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Mark Wignall | Why many Jamaicans still support hanging

Published:Sunday | July 29, 2018 | 12:00 AM
This October 1990 photo shows Japanese doomsday cult Aum Shinrikyo leader Shoko Asahara. The last six members of the cult who remained on death row were executed Thursday, July 26, 2018, for a series of crimes in the 1990s including the sarin gas attack on Tokyo subways that killed 13 people. The first seven, including Asahara, were hanged about three weeks ago.

Recently in Japan, 13 members of a doomsday cult were hanged for a sarin (nerve agent gas) attack on the subway in the 1990s.

A number of factors are worthy of consideration within the Jamaican context. First is, with a population of more than 127 million people, homicides by the gun in Japan are a rarity, usually in low double digits, while in Jamaica, with just under three million people, it would be considered something of a success worthy of celebration if our gun deaths ever dipped below a thousand in any year.

Second, Japan is highly developed, with an unemployment rate of below three per cent. Additional factors are that Jamaica's unemployment rate dipped from 10.4 per cent in the last quarter of 2017 to 9.6 per cent in first quarter 2018, but not captured in those statistics is the high level of underemployment and wage disparities.

It is not unusual for the general manager to be earning J$10 million plus perks per annum while a very bright and highly effective supervisor takes home under $600,000 per year.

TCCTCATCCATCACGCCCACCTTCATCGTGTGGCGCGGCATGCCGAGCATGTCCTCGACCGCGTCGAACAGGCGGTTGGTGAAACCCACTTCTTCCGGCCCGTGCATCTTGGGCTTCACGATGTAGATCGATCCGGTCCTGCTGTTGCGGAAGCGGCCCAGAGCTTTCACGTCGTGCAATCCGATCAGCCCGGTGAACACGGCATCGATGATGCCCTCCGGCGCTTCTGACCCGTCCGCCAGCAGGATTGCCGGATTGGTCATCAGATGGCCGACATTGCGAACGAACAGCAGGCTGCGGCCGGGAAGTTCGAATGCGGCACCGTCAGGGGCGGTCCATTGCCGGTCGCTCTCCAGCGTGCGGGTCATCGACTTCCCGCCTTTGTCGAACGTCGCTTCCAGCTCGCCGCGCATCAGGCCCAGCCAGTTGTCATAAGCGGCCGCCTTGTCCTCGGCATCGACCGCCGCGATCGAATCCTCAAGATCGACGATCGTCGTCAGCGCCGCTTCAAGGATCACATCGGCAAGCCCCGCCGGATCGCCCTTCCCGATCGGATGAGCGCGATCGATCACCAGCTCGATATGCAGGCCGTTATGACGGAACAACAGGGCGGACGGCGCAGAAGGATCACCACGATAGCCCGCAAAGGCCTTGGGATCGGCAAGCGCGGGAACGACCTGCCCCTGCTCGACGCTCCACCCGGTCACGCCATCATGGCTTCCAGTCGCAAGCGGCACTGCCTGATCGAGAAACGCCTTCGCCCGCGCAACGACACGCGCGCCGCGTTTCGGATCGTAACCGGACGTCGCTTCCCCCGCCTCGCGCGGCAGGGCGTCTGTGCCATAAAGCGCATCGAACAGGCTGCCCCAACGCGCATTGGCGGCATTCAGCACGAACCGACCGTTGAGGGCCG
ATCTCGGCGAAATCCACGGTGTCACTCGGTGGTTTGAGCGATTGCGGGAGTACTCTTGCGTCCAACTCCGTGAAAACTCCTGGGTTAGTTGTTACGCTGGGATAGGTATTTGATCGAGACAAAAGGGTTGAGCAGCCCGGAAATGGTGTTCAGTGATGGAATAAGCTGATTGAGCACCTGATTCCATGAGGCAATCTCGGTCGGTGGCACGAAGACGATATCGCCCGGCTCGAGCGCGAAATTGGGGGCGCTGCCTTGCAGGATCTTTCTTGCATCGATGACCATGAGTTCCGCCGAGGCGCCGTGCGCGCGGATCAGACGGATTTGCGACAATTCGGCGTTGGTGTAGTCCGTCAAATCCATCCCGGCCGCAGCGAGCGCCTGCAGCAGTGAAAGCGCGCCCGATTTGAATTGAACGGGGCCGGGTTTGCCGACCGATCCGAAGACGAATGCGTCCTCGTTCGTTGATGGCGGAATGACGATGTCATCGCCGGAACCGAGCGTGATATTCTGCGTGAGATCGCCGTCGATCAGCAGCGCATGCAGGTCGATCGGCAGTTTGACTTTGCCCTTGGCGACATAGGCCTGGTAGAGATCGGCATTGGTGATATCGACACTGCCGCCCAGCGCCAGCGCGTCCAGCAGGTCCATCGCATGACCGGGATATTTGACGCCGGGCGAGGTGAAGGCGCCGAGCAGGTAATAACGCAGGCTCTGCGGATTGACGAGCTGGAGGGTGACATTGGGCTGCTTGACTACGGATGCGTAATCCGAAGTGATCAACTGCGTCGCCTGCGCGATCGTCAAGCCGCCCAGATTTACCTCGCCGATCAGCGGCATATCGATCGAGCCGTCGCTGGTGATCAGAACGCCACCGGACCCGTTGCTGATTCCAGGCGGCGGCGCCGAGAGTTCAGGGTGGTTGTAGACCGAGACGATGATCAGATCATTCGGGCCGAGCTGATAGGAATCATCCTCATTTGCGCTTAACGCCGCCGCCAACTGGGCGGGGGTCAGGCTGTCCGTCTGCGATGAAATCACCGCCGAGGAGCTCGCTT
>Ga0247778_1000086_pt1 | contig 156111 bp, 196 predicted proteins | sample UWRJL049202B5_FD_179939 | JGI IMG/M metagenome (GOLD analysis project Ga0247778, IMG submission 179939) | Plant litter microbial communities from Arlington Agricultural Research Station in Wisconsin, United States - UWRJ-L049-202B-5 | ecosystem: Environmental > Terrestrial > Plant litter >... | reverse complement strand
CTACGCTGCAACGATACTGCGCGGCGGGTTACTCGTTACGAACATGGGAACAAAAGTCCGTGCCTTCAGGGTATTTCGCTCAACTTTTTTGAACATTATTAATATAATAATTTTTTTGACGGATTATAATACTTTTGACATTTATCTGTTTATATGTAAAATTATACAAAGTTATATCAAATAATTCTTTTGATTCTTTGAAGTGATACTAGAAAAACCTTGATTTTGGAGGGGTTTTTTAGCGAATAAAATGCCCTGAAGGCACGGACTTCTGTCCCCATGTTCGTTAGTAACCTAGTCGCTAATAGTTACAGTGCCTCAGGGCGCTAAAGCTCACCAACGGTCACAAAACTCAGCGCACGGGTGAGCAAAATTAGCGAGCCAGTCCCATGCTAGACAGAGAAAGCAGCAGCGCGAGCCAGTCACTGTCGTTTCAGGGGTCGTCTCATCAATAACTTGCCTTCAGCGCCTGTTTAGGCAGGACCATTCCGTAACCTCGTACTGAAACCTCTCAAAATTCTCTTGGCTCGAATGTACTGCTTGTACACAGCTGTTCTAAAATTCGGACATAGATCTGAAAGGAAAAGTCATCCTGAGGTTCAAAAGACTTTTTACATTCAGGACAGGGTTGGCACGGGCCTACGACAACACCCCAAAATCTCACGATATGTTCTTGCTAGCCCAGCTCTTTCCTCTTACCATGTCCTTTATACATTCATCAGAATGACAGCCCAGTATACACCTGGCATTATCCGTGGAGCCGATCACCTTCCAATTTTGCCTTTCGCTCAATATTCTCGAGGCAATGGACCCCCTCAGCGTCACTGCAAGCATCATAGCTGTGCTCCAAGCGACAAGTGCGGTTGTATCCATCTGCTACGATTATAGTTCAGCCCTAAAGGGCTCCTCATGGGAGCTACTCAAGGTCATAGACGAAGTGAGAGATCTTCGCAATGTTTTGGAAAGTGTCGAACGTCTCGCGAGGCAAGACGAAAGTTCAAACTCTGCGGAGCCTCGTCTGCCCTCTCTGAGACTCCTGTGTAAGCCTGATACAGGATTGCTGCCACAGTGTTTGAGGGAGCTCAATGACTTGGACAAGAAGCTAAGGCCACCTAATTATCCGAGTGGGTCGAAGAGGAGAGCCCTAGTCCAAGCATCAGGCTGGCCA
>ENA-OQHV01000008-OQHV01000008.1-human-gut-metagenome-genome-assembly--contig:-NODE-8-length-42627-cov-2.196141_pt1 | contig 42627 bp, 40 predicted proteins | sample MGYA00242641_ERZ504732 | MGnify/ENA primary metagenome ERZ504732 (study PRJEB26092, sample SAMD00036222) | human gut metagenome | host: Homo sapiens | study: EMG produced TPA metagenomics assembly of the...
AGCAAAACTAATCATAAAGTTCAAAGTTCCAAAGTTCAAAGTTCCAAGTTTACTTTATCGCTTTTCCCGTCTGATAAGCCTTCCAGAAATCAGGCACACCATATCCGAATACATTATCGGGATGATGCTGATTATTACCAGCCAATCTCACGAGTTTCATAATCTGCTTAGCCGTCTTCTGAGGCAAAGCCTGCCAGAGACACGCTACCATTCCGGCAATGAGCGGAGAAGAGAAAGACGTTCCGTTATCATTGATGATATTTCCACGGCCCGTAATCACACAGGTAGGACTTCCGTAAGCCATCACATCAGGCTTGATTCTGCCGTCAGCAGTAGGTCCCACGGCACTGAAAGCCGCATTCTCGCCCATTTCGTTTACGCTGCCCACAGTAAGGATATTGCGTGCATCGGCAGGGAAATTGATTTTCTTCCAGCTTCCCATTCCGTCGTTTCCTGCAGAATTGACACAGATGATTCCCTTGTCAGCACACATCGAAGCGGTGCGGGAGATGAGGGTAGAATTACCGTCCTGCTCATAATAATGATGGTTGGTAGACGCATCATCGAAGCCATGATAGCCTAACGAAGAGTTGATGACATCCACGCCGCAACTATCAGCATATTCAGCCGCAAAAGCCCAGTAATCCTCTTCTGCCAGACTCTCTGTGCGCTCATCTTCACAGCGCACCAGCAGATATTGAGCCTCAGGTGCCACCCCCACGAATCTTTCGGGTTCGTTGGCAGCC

In the recent hangings in Japan, most of the cult members were university graduates specialising in highly complex medical and applied science fields. But even if the cult had targeted as members very bright and accomplished people, overall in Japan, the person one would talk to on the subway if one is fluent in Japanese is in almost every instance a university graduate.

In Japan, about 75 per cent of robberies and 96 per cent of homicides are solved by the police. In Jamaica, those numbers are in reverse, with many of our people not even bothering to waste their time reporting robberies. Even including violent crimes of passion, the typical person in Jamaica accused and convicted of murder has never passed an exam, but he knows that he has at least a six-in-10 chance of escaping detection.

In Japan, there is no colonial master of a long-past era breathing down its back and constantly reminding it that hanging is cruel and inhumane, and that loan packages have unwritten caveats attached. In Jamaica, most of the key economic policies and those hinging on security and justice tend to be decided by those bigger, more powerful than us and who, less than 60 years ago, told us how high to jump.

Apart from the most rabidly political tribalist, most Jamaicans are, at the very least, satisfied with the more than 60 per cent fall-off in murders in St James under the special security operation that has been in place for the last few months.

"Dem gwine haffi pull di zones and di state a emergency because dem ting cost nuff money," stated a police constable to me recently. "Policing is still taking place in every corner of Jamaica, but wi still under pressure and nuff a wi just barely going through di motions. This is a job that even though yu alive at the end of di day, when you reach home, yu feel like yu mind and yu body dead," he said.


Police want hanging restored


As the constable explained it to me, "The majority of our citizens only read about these young guys say we hold. We get to see them upfront and close. Nuff a dem laugh and act as if a joke ting all after dem kill five and wound six. Once di court convict them, as far as me is concerned, dem fi hang."

"So, how many of your colleagues share this view?" I asked.

"Don't take my word for it," he said. "Do your research and I bet you that 'bout 90 per cent in favour of the resumption of hanging."